EMANCIPATION FOR ‘MIMI’
I have a question regarding Mariah Carey’s “The Emancipation of Mimi”, which was a Grammy nominee for album of the year. It was released on April 12, 2005, and was therefore eligible for the recent Grammy Awards’ since an album must be released between October 1, 2004, and September 30, 2005.
However, the album was re-issued in November 2005 with four bonus tracks, including the Billboard Hot 100 No. 1 “Don’t Forget About Us.” Would this song, as well as the other three additional tracks on the re-release, help in determining whether this album would have won album of the year?
No, they would not. Since the revamped edition of “The Emancipation of Mimi” came out after the cut off date of the eligibility period, the version of “Mimi” that was up for album of the year was the original edition.
I posed this question to the Recording Academy, which said that if both versions had come out during the eligibility period, then it would have been the label’s choice which version they ultimately submitted, but noted it could not submit both for consideration.
The Academy also went on to say that the re-issued album would not eligible for next year’s awards — although the new tracks would eligible in the single/track categories along with other album tracks that were not previously submitted for consideration.
But, since “The Emancipation of Mimi” won for best contemporary R&B album, all of its singles and tracks are no longer eligible for any of the single/track categories in the genre categories in the future. However, a single or track from the album could still be considered for the record and song of the year categories.
This is what happened with Green Day’s “Boulevard of Broken Dreams” this year. The song was up for record of the year, but not eligible in any of the genre categories. Why? The song’s parent album, “American Idiot,” won the best rock album award a year ago. That’s also why “Holiday,” another hit album track from “Idiot,” wasn’t nominated in any of the rock categories this year.
OK, so, what does all of that mean for a song like “Don’t Forget About Us?” Because it was on the “Platinum Edition” of “Mimi” (which is not the version of the album that was nominated and won this year), “Don’t Forget About Us” can be submitted into all of the appropriate single/track categories for next year’s awards.
Whew! Hopefully I’ve explained this well enough – it can be somewhat confusing.
I have a quick question. Is it just me, or do I hear Mariah Carey’s voice in the Pussycat Dolls’ song “Stickwitu?”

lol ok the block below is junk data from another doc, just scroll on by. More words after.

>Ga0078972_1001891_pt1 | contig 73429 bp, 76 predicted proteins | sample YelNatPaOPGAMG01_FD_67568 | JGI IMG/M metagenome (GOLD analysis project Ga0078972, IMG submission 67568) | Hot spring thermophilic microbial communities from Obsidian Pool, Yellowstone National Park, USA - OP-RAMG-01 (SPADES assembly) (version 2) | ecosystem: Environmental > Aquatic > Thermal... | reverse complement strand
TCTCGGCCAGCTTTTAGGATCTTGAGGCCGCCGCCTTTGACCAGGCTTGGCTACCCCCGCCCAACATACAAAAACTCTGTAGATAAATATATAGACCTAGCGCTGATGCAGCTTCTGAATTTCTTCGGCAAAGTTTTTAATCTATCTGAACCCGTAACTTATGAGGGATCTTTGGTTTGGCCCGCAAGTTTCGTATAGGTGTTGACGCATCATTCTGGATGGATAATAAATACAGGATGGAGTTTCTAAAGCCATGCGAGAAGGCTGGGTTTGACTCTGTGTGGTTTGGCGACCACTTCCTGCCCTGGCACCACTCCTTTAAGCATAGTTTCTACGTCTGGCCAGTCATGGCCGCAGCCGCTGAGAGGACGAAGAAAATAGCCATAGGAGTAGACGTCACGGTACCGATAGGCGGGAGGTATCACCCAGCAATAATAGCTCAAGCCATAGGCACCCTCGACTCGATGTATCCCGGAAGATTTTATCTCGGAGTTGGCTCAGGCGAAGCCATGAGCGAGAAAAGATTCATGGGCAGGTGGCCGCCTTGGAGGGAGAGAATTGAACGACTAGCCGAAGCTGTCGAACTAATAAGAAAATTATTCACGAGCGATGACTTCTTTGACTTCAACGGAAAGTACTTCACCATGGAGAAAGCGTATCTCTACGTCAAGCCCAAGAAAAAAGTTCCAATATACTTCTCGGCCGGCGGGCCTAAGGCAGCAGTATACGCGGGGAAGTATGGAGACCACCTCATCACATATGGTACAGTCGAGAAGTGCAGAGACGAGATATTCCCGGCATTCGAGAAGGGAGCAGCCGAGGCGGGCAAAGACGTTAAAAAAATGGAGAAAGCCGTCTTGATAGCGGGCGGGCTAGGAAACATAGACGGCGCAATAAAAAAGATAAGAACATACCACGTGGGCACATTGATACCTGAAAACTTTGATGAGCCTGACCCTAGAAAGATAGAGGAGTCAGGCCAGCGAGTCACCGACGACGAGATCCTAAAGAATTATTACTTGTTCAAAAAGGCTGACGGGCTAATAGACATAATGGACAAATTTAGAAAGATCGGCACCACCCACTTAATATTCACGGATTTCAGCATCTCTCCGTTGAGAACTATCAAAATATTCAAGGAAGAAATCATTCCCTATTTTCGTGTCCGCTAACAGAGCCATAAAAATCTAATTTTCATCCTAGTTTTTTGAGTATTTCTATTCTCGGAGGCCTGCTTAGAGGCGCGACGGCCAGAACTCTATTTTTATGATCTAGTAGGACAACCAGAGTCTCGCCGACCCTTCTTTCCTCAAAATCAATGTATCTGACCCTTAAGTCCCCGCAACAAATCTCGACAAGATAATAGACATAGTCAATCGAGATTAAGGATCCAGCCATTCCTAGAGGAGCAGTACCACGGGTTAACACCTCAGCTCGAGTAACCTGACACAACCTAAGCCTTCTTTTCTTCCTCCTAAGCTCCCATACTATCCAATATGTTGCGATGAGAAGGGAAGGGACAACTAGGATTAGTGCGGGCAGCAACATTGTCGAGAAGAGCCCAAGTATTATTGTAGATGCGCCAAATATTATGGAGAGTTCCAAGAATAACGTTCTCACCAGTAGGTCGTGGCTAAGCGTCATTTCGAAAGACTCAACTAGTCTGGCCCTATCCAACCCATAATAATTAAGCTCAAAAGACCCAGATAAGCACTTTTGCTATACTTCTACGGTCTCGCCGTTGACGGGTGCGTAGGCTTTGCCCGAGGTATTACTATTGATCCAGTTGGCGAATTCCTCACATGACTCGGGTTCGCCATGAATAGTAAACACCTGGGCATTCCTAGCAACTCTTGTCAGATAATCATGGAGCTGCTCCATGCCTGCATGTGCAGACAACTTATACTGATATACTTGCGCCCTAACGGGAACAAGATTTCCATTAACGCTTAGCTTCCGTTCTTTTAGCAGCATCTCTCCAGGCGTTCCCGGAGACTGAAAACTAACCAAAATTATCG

Michael de Vries
Johannesburg, South Africa
While we’re talking about Mariah Carey … No, she is definitely not singing background vocals on the Pussycat Dolls’ “Stickwitu.”
All of the lead and backing vocals on the Dolls’ album “PCD” were performed by the six members of the group: Nicole Scherzinger, Carmit Bachar, Melody Thornton, Jessica Sutta, Ashley Roberts and Kimberly Wyatt.
Truth be told, the first time I heard “Stickwitu,” I didn’t know it was the Dolls and the chorus immediately brought to mind Carey.
“Stickwitu” peaked at No. 5 on The Billboard Hot 100. Last week, the Dolls’ follow-up single, “Beep,” rose to No. 76 on the Hot 100.
IT’S A BEAUTIFUL DAY IN THE NEIGHBORHOOD
The tribute CD “Songs From the Neighborhood: The Music of Mister Rogers” just picked up a Grammy for best musical album for children. My question is: Who does the Grammy go to? Quite a few of my favorites (Donna Summer and Amy Grant) sing on the album and I was wondering if they got a Grammy.
Since the industry just wrapped up all of the major Grammy Awards festivities recently, it’s only fitting that I’m writing about two different Grammy-related questions this week.
This particular award — best musical album for children — goes to the artist. However, if it is a compilation, then the award goes to the producer of the album. In this category, “Mister Rogers” was the only compilation nominated while the other four were albums by Red Grammer, Ralph’s World, Cathy Fink & Marcy Marxer and Tom Chapin.
The “Mister Rogers” producer is Dennis Scott. He previously won a Grammy for best recording for children at the 1982 ceremony for “Sesame Country.” Scott shared that award with fellow producer, and Muppets creator, Jim Henson.